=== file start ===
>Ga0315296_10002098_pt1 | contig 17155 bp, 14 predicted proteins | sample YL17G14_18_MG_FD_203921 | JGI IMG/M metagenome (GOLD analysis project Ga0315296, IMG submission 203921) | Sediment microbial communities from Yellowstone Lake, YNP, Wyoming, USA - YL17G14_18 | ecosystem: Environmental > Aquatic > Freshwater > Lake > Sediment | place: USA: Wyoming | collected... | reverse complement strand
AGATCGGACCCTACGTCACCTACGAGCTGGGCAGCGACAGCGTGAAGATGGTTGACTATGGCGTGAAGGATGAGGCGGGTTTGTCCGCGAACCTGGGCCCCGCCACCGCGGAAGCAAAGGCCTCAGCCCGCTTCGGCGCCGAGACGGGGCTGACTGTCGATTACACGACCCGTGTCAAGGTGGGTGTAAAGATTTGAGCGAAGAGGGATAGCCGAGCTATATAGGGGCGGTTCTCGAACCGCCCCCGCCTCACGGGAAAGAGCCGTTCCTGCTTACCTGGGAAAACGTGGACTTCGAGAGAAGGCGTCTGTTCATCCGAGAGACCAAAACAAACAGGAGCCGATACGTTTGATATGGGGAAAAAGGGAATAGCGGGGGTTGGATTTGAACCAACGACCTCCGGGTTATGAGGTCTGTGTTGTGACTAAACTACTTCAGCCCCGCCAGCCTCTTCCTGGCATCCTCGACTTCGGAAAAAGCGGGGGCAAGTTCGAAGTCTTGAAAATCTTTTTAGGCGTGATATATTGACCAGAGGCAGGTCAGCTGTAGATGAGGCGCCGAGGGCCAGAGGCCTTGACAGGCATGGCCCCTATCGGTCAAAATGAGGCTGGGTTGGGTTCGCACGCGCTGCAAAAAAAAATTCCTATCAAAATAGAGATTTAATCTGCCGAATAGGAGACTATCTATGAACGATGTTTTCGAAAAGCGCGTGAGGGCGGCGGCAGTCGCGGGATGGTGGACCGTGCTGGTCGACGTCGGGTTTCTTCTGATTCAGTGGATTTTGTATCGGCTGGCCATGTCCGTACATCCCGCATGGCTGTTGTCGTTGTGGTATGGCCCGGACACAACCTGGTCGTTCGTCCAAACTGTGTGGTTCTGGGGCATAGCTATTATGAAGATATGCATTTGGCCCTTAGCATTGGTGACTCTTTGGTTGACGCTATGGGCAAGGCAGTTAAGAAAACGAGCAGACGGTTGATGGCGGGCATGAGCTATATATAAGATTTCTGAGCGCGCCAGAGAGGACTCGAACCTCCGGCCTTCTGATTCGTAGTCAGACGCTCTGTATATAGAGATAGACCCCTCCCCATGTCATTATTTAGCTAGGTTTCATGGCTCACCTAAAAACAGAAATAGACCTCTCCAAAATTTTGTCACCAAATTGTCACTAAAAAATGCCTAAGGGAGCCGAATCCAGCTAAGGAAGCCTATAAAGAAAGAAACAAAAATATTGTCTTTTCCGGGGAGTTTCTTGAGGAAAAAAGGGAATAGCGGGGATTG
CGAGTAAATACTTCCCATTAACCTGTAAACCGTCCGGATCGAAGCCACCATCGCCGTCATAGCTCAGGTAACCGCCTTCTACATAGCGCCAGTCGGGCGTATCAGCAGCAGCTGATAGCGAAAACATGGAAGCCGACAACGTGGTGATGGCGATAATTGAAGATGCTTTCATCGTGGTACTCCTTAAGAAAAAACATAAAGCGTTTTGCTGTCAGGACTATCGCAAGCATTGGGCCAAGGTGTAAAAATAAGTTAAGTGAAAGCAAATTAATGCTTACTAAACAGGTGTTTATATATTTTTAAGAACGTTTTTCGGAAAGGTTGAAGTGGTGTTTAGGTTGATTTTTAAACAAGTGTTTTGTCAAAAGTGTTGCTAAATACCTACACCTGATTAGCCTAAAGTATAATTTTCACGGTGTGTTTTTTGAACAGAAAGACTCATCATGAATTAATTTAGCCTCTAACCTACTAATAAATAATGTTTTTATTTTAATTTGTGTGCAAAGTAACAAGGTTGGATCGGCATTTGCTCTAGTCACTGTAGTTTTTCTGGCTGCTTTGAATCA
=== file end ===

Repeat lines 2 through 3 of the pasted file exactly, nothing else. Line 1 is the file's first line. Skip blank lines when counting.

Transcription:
AGATCGGACCCTACGTCACCTACGAGCTGGGCAGCGACAGCGTGAAGATGGTTGACTATGGCGTGAAGGATGAGGCGGGTTTGTCCGCGAACCTGGGCCCCGCCACCGCGGAAGCAAAGGCCTCAGCCCGCTTCGGCGCCGAGACGGGGCTGACTGTCGATTACACGACCCGTGTCAAGGTGGGTGTAAAGATTTGAGCGAAGAGGGATAGCCGAGCTATATAGGGGCGGTTCTCGAACCGCCCCCGCCTCACGGGAAAGAGCCGTTCCTGCTTACCTGGGAAAACGTGGACTTCGAGAGAAGGCGTCTGTTCATCCGAGAGACCAAAACAAACAGGAGCCGATACGTTTGATATGGGGAAAAAGGGAATAGCGGGGGTTGGATTTGAACCAACGACCTCCGGGTTATGAGGTCTGTGTTGTGACTAAACTACTTCAGCCCCGCCAGCCTCTTCCTGGCATCCTCGACTTCGGAAAAAGCGGGGGCAAGTTCGAAGTCTTGAAAATCTTTTTAGGCGTGATATATTGACCAGAGGCAGGTCAGCTGTAGATGAGGCGCCGAGGGCCAGAGGCCTTGACAGGCATGGCCCCTATCGGTCAAAATGAGGCTGGGTTGGGTTCGCACGCGCTGCAAAAAAAAATTCCTATCAAAATAGAGATTTAATCTGCCGAATAGGAGACTATCTATGAACGATGTTTTCGAAAAGCGCGTGAGGGCGGCGGCAGTCGCGGGATGGTGGACCGTGCTGGTCGACGTCGGGTTTCTTCTGATTCAGTGGATTTTGTATCGGCTGGCCATGTCCGTACATCCCGCATGGCTGTTGTCGTTGTGGTATGGCCCGGACACAACCTGGTCGTTCGTCCAAACTGTGTGGTTCTGGGGCATAGCTATTATGAAGATATGCATTTGGCCCTTAGCATTGGTGACTCTTTGGTTGACGCTATGGGCAAGGCAGTTAAGAAAACGAGCAGACGGTTGATGGCGGGCATGAGCTATATATAAGATTTCTGAGCGCGCCAGAGAGGACTCGAACCTCCGGCCTTCTGATTCGTAGTCAGACGCTCTGTATATAGAGATAGACCCCTCCCCATGTCATTATTTAGCTAGGTTTCATGGCTCACCTAAAAACAGAAATAGACCTCTCCAAAATTTTGTCACCAAATTGTCACTAAAAAATGCCTAAGGGAGCCGAATCCAGCTAAGGAAGCCTATAAAGAAAGAAACAAAAATATTGTCTTTTCCGGGGAGTTTCTTGAGGAAAAAAGGGAATAGCGGGGATTG
CGAGTAAATACTTCCCATTAACCTGTAAACCGTCCGGATCGAAGCCACCATCGCCGTCATAGCTCAGGTAACCGCCTTCTACATAGCGCCAGTCGGGCGTATCAGCAGCAGCTGATAGCGAAAACATGGAAGCCGACAACGTGGTGATGGCGATAATTGAAGATGCTTTCATCGTGGTACTCCTTAAGAAAAAACATAAAGCGTTTTGCTGTCAGGACTATCGCAAGCATTGGGCCAAGGTGTAAAAATAAGTTAAGTGAAAGCAAATTAATGCTTACTAAACAGGTGTTTATATATTTTTAAGAACGTTTTTCGGAAAGGTTGAAGTGGTGTTTAGGTTGATTTTTAAACAAGTGTTTTGTCAAAAGTGTTGCTAAATACCTACACCTGATTAGCCTAAAGTATAATTTTCACGGTGTGTTTTTTGAACAGAAAGACTCATCATGAATTAATTTAGCCTCTAACCTACTAATAAATAATGTTTTTATTTTAATTTGTGTGCAAAGTAACAAGGTTGGATCGGCATTTGCTCTAGTCACTGTAGTTTTTCTGGCTGCTTTGAATCA